8 Bucket List Wild Camping Locations in England
Most people have a bucket list of places they’d love to visit, and wild campers are no different.
We choose places that allow us to plus into the natural world, take away our stresses and everyday worries, and take our breath away with amazing scenery.
So, as you compile your own bucket list of wild camping locations, here are eight of ours to inspire you.
We hope to try them, tick them off one by one, and love them as much as we do!
1 . Peppercombe Beach, North Devon
Imagine waking up to the sound of the waves on one of the most secluded beaches in South West England…
This delightful beach is found along the northern stretch of the South West Coastal Path a few miles east of the lovely town of Clovelly.
Choose your overnight spot carefully to avoid any overhang from the towering cliffs above it as there have been cliff falls along this path, and ensure you know the tide times to avoid getting your feet wet!
This beach is best experienced in a bivvy as opposed to a tent as most of it is shingle, though there are flat patches of sand.
Get comfortable and watch that stunning sunset!
2 . Ugborough Moor, Dartmoor
An ancient bylaw is the wild camper’s friend on Dartmoor, as it allows overnight hikers to wild camp for two nights in most of the national park.
Ugborough Moor is high ground above the town of Ivybridge accessed by the Two Moors Way.
Pitch your tent on this granite moorland for stunning views of the town and the surrounding countryside and the chance to see beautiful wildlife like peregrine falcons.
Follow the national park’s code, though, which forbids campfires and bans large tents. Stick to smaller tents and ensure you know where local water sources are.
You may want to use them for your water bottle, and you must avoid toileting near them.
3 . The Ennerdale Valley, the Lake District
Take a walk on the wild side in the forests of the Ennerdale Valley.
This lovely part of the Lake District has plenty of soothing streams and rivers and you’ll feel truly connected to nature among the trees or high up on the hills.
Walk from Great Borne to the Buttermere Edge ridge and set up camp for some spectacular views of Buttermere and Crummock Water.
Watch out for Galloway cattle introduced in the Ennerdale rewilding scheme, helping to control the bracken and encourage the growth of native tree saplings.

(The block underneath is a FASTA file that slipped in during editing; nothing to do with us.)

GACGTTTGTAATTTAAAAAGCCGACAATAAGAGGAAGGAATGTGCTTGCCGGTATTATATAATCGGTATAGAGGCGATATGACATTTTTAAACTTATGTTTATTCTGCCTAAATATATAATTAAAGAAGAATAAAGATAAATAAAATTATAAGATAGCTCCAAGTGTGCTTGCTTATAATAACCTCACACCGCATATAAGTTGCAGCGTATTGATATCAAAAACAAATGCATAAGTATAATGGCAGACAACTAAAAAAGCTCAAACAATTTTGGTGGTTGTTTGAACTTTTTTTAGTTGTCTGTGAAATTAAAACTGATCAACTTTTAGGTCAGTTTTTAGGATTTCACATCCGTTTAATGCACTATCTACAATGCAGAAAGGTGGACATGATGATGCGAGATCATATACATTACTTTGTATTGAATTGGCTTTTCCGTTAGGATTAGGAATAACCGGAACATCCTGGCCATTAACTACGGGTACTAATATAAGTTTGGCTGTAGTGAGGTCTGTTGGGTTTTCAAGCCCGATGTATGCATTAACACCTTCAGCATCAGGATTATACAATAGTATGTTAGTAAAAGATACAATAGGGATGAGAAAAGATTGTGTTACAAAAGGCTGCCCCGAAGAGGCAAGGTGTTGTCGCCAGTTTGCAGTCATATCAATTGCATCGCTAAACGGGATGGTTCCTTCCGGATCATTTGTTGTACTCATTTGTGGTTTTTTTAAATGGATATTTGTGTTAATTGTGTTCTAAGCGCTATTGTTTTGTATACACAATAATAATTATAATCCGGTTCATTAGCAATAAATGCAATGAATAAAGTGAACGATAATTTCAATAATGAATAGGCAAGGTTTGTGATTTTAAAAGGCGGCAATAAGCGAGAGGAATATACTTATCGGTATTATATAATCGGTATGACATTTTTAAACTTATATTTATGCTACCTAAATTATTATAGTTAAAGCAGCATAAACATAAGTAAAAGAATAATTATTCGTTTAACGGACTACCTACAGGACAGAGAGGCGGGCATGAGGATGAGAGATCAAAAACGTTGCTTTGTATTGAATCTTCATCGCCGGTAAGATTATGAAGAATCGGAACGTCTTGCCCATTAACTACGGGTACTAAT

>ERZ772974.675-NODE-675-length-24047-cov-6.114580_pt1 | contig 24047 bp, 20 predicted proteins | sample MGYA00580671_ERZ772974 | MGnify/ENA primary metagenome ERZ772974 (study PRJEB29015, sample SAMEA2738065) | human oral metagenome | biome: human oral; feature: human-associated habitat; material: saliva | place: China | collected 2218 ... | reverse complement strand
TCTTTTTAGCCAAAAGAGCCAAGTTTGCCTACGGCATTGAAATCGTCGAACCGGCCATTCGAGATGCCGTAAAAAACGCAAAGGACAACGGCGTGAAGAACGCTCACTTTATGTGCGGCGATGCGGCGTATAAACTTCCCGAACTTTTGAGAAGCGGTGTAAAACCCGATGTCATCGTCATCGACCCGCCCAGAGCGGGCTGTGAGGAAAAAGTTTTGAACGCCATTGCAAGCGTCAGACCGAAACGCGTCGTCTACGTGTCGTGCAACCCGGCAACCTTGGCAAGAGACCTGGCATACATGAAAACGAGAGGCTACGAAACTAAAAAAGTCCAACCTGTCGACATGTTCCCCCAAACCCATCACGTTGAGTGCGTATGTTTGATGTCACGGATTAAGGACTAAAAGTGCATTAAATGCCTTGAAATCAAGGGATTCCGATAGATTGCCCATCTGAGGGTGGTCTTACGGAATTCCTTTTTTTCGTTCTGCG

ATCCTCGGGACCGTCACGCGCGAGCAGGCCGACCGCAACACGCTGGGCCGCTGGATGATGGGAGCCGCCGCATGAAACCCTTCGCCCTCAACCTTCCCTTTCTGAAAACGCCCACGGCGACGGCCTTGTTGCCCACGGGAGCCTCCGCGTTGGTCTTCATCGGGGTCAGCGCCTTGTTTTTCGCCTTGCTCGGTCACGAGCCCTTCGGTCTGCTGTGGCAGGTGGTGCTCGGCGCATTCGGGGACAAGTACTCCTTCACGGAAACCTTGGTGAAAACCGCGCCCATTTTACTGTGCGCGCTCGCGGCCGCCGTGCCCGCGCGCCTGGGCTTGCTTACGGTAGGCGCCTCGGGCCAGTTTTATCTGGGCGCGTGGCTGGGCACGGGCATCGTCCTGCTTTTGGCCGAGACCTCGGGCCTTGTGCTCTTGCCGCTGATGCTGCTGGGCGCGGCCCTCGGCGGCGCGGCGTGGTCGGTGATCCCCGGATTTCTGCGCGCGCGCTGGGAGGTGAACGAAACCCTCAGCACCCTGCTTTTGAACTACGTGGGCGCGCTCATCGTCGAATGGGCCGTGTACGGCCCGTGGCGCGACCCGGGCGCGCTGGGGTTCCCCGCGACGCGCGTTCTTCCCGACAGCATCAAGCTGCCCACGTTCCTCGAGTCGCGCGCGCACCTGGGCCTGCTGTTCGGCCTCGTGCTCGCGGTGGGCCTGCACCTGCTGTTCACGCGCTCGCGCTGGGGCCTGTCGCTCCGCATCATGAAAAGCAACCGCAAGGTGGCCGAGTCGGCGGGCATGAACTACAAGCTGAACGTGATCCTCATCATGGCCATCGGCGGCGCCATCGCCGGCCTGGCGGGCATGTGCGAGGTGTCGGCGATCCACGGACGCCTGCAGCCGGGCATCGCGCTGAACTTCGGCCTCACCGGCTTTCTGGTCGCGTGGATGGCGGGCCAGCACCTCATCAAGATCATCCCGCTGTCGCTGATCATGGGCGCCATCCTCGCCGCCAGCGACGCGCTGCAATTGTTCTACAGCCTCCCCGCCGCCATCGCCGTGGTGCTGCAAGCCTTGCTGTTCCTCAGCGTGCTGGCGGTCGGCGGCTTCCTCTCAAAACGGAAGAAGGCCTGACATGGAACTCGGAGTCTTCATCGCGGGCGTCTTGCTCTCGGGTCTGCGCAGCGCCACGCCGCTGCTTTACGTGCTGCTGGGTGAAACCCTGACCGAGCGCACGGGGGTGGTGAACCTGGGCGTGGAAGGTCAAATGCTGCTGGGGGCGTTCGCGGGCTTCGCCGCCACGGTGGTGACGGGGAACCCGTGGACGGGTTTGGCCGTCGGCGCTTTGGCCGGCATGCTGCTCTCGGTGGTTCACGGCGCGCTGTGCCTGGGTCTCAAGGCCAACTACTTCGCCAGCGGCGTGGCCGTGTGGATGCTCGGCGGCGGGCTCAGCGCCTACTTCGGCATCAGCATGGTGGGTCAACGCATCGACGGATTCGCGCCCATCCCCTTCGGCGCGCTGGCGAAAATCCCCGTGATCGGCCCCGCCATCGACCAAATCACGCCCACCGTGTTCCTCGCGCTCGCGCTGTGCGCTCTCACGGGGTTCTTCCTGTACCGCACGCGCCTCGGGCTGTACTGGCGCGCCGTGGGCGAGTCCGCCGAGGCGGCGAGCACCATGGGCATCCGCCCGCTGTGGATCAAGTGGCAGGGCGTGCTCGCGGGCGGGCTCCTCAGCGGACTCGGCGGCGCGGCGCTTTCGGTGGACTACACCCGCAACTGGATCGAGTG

Though there are no bylaws allowing wild camping here, this national park recognises the tradition of wild camping in the area and asks campers to leave no trace, avoid polluting water courses, and camp as discretely as possible.
4 . The Cheviots, Northumberland
If you’re looking for solitude, look no further than the Cheviots in the least populated, least visited national park in England.
Walk the Pennine Way from Kirk Yetholm in the north or Byrness in the south to find the rounded hills.
The prehistoric routes used by ancient cattle drivers are now paths and bridle ways used by walkers, mountain bikers, and riders.
Ascend The Cheviot and, on a cloudless day, see views to Edinburgh and the Lake District.
North of the summit, you’ll find the remains of a crashed B-17 bomber from the Second World War, something that will be a perfect place to visit for those who are interested in military history. The plane crashed after a navigational error.
Spot the wildlife in the Hearthope Valley and camp near alder woodland and bubbling burns.
Visit the spectacular 18-metre waterfall at Ali hope Spout and walk to the ‘bottomless’ pool along the burn.
5 . Haystacks, the Lake District
Famed fell walker and writer Alfred Wainwright loved Haystacks so much that he had his ashes scattered there, so you know you’re in for impressive views of other fells and lakes and breath-taking skies.
In fact, the landscape of tarns and crags is so impressive that it was given UNESCO World Heritage status.
Camp at the 597-metre summit for spectacular views of Buttermere, Ennerdale Water, and Crummock Water, and, on a clear day, the top of Scafell Pike. Look up for wonderful views of the Milky Way and the stars in the dark night skies.
The summit has a large plateau with several sites that are suitable for wild camping, but this is a popular destination so it’s rare to have the mountain all to yourself.
6 . Salthouse, Norfolk
Walk along the northern Norfolk coast past pretty coastal villages and you’ll find the lovely pebble beach at Salthouse.
Nestling in an Area of Outstanding Natural Beauty, Salthouse gives you the majesty of Norfolk’s big skies and the rolling North Sea.
Pitch your tent on the grassy cliffs back from the shoreline and be prepared for the most spectacular sunrise!
Why not take in the lovely village of Cley Next The Sea, too?
It’s a short drive away and is exceptionally pretty, with local fishmongers selling Norfolk’s famous crab.